a terrible blight on our fine country
[Tardy thanks to MRI, about which more later, and Stonum going poof. Please excuse any datedness that may appear.]
Some progress. Over the summer the SEC further clamped down on oversigning by reducing a Houston Nutt-induced cap of 28 signees in any particular year—a fig leaf—to an actually impactful 25. You only have to look at Michigan's projected 2012 class of 27 or 28 to know there's at least some teeth in the SEC's latest cap, but if you want more direct evidence, Georgia running back Justin Taylor provides it:
One of Georgia’s top running backs said that was told by Alabama’s Nick Saban this weekend that he will have to wait until next year to sign with the Crimson Tide. …
Coach Saban just said I’m the 26th commitment. I would be the 26th signee. I guess he went and picked up somebody else. He said I make 26 and they only get 25. They talked about bringing me in next January.” [Note: Alabama has 27 commitments]
That somebody else was Auburn decommit and five-star TJ Yeldon. Taylor, a generic three star who lost his senior year to a knee injury, is now adrift two weeks before signing day after spending almost a year committed to the Tide.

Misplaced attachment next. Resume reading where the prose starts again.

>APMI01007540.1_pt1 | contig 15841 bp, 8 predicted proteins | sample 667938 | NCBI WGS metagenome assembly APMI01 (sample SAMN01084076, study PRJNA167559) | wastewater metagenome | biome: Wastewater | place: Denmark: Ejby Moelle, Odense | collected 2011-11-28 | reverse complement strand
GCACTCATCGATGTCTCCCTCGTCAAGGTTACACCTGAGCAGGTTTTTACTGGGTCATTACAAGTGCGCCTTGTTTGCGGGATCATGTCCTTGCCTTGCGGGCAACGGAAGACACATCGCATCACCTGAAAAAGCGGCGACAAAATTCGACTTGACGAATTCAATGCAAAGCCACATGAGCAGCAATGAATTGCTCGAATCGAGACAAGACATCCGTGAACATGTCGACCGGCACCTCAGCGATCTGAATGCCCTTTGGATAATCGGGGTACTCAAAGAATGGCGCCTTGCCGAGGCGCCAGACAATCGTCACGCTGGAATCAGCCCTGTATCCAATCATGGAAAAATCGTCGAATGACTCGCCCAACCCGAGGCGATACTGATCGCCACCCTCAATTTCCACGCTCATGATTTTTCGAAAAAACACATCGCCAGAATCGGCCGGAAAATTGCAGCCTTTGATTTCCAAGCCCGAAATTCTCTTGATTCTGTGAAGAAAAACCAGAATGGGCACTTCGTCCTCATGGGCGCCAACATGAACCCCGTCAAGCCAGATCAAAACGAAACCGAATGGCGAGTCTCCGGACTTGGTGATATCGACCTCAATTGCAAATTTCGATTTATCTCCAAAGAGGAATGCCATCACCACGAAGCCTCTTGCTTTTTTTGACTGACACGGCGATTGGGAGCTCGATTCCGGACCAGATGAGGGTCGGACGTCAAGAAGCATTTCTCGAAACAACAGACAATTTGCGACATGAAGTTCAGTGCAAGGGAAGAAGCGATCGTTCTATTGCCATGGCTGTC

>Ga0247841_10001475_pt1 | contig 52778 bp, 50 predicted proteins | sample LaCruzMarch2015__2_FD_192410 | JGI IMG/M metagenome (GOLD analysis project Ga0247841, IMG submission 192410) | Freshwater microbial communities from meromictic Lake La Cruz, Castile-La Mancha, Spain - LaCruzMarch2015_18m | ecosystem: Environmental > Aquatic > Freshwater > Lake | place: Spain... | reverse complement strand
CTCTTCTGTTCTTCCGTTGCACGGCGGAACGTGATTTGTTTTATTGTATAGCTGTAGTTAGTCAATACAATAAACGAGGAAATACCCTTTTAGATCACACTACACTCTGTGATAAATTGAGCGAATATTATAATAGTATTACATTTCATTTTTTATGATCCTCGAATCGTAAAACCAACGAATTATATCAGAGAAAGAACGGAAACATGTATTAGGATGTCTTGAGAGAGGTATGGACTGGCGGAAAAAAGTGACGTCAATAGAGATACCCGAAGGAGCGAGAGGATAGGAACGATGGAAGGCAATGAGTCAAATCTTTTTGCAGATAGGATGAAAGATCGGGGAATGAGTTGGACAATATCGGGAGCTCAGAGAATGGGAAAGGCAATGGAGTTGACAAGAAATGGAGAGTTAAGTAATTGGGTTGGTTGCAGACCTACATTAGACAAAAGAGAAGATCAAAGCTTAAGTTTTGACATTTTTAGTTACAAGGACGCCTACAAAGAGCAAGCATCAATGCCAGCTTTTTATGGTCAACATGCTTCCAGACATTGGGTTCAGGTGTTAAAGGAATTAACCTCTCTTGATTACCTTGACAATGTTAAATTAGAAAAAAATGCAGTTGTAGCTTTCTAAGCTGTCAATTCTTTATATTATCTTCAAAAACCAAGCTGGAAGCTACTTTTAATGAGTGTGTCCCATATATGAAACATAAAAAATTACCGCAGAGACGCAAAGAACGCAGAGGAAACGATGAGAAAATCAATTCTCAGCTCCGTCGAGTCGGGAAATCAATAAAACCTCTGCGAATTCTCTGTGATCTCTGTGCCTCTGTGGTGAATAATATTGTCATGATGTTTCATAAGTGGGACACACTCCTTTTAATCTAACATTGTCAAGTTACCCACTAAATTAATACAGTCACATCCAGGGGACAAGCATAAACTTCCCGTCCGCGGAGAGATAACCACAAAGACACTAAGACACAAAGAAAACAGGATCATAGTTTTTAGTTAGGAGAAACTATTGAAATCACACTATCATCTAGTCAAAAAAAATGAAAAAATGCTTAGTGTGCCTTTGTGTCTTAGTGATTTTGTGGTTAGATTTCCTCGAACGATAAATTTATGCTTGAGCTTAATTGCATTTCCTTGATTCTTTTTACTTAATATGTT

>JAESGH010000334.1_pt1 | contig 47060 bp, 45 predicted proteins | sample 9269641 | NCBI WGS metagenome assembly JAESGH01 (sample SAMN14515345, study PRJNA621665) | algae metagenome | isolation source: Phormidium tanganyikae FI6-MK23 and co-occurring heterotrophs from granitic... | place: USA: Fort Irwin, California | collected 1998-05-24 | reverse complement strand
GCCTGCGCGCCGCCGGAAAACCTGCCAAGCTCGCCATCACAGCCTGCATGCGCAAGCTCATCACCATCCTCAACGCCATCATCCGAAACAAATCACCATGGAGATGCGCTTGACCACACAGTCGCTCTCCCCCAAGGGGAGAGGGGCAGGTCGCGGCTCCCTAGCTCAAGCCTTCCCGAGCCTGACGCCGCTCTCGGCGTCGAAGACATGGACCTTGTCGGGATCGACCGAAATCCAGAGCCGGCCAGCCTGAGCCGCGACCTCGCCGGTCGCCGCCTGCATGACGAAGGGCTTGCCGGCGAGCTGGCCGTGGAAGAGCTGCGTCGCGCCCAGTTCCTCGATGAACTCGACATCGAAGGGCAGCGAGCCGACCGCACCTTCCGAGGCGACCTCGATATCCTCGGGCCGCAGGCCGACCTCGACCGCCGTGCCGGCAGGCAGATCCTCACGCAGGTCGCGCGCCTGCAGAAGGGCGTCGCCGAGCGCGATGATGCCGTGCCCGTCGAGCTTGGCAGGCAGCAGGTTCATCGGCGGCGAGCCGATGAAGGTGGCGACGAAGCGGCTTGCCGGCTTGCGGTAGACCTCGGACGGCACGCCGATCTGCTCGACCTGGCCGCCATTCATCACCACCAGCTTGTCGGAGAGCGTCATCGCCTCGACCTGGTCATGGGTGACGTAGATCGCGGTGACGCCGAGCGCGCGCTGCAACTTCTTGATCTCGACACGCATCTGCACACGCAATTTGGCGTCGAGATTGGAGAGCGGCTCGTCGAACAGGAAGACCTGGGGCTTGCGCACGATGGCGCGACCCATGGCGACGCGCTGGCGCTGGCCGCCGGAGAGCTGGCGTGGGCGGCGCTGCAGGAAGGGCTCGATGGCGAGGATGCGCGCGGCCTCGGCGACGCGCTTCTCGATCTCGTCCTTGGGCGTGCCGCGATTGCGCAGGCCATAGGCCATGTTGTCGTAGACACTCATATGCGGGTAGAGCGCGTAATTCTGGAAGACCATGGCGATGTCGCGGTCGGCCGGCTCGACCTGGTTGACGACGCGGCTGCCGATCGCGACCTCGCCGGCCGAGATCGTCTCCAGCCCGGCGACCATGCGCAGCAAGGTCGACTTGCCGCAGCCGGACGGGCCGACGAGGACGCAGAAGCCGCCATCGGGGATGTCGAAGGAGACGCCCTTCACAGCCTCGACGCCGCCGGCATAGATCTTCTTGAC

In a hilarious effort to create a binding commitment between a party with no power and College Football Stalin, Saban proposed they deploy a +5 Napkin of Ultimate Bonding:
"He said he was going to sign me with the next class. But he also said he would sign a piece of paper to show that they are keeping their word – they are going to sign it and they want me to sign it to make sure I know I still have my scholarship"
You have to hand it to Saban. That is weaselry worthy of Magnetar. The HSR suggests a T-shirt:
So Saban is still a disingenuous weasel. Here he does exactly what Sevon Pittman did to MSU, except he's a millionaire adult instead of an addled 18-year old with two dollars to his name. He is still committed but looking at options, which means he's trying to find a landing place as fast as possible.
At least Taylor found that out before he signed a document that committed him to Alabama but not vice-versa. This is still not ideal since 25 x 4 = 100 and it seems like a reasonable number to average on a yearly basis is 22, but it does forcibly hack the worst oversigning offenders' practices in half.
To repeat the brilliant suggestion of an Oversigning.com commenter, the best way to fix the problem is to do away with an 85 player limit entirely in favor of a yearly limit on letters of intent somewhere between 22 and 26. This removes any incentive to take kids off the team. Unfortunately, Title IX probably makes this impossible.
Indiana State could not be reached for comment.